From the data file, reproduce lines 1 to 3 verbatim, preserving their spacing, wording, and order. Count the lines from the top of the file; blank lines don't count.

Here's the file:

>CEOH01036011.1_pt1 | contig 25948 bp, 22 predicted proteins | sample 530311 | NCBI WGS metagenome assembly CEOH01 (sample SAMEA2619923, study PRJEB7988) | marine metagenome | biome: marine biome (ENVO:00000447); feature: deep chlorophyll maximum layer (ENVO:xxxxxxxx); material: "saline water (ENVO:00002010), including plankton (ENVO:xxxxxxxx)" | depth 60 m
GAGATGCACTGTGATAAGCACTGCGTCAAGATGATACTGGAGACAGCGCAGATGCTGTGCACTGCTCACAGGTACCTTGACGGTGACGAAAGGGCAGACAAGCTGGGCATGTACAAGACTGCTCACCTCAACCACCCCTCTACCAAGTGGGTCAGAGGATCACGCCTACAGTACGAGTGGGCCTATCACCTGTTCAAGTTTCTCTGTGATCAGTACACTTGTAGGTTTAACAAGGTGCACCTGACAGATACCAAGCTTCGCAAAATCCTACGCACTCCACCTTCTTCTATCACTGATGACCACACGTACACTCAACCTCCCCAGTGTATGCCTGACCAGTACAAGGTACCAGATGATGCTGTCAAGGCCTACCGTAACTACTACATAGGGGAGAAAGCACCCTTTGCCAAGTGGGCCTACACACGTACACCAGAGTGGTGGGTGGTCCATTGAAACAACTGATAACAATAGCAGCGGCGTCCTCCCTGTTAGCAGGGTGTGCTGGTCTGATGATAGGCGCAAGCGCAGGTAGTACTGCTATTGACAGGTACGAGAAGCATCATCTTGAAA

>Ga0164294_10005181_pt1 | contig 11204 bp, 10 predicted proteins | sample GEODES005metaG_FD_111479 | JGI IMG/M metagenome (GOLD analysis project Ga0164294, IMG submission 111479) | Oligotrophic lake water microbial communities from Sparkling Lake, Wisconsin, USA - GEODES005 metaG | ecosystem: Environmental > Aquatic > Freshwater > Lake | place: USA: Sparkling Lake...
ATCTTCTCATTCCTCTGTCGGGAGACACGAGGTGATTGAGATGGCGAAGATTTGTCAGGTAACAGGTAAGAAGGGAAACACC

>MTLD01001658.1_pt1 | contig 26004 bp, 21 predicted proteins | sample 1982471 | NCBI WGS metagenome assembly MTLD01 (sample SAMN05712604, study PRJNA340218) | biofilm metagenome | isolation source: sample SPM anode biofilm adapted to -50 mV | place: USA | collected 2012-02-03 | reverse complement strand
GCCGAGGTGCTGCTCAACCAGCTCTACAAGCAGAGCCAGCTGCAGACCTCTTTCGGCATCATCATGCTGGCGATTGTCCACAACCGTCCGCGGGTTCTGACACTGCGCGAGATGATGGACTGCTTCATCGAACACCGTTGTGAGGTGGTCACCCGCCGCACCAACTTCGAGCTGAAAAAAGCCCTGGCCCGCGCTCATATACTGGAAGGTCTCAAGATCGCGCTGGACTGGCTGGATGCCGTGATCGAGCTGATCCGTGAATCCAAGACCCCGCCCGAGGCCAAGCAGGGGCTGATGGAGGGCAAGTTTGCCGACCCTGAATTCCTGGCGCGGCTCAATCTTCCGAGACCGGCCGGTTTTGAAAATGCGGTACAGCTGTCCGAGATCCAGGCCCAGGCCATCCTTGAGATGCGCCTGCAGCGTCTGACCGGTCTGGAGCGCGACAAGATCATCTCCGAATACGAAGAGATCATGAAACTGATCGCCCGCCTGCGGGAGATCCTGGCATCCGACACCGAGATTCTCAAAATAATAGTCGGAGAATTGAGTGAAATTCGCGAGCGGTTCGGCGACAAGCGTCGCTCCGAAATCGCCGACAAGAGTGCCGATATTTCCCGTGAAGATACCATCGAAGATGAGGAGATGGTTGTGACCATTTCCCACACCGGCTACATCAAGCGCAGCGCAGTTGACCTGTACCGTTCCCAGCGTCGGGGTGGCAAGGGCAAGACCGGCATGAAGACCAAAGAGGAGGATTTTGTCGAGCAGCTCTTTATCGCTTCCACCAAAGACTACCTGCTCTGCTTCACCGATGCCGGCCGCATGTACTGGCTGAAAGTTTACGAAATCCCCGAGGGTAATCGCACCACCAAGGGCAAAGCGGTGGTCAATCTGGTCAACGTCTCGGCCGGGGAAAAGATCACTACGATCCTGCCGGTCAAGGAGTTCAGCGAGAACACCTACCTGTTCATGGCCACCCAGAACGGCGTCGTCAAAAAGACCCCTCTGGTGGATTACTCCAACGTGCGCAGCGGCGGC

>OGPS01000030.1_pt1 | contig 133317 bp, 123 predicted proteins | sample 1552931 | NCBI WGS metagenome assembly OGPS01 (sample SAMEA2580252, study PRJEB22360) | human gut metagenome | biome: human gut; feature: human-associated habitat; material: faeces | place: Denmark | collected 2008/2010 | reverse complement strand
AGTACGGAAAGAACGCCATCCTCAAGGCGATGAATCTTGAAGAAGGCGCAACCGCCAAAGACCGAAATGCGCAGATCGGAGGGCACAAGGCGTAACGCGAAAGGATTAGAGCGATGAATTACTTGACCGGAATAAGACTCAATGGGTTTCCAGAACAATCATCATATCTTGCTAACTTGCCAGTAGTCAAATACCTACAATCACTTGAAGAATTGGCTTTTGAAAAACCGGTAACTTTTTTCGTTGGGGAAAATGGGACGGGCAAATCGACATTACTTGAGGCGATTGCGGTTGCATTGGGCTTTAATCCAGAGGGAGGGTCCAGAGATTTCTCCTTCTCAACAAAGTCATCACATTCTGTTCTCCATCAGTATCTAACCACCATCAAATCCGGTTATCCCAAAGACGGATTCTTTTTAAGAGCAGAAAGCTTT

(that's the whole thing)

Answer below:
>CEOH01036011.1_pt1 | contig 25948 bp, 22 predicted proteins | sample 530311 | NCBI WGS metagenome assembly CEOH01 (sample SAMEA2619923, study PRJEB7988) | marine metagenome | biome: marine biome (ENVO:00000447); feature: deep chlorophyll maximum layer (ENVO:xxxxxxxx); material: "saline water (ENVO:00002010), including plankton (ENVO:xxxxxxxx)" | depth 60 m
GAGATGCACTGTGATAAGCACTGCGTCAAGATGATACTGGAGACAGCGCAGATGCTGTGCACTGCTCACAGGTACCTTGACGGTGACGAAAGGGCAGACAAGCTGGGCATGTACAAGACTGCTCACCTCAACCACCCCTCTACCAAGTGGGTCAGAGGATCACGCCTACAGTACGAGTGGGCCTATCACCTGTTCAAGTTTCTCTGTGATCAGTACACTTGTAGGTTTAACAAGGTGCACCTGACAGATACCAAGCTTCGCAAAATCCTACGCACTCCACCTTCTTCTATCACTGATGACCACACGTACACTCAACCTCCCCAGTGTATGCCTGACCAGTACAAGGTACCAGATGATGCTGTCAAGGCCTACCGTAACTACTACATAGGGGAGAAAGCACCCTTTGCCAAGTGGGCCTACACACGTACACCAGAGTGGTGGGTGGTCCATTGAAACAACTGATAACAATAGCAGCGGCGTCCTCCCTGTTAGCAGGGTGTGCTGGTCTGATGATAGGCGCAAGCGCAGGTAGTACTGCTATTGACAGGTACGAGAAGCATCATCTTGAAA

>Ga0164294_10005181_pt1 | contig 11204 bp, 10 predicted proteins | sample GEODES005metaG_FD_111479 | JGI IMG/M metagenome (GOLD analysis project Ga0164294, IMG submission 111479) | Oligotrophic lake water microbial communities from Sparkling Lake, Wisconsin, USA - GEODES005 metaG | ecosystem: Environmental > Aquatic > Freshwater > Lake | place: USA: Sparkling Lake...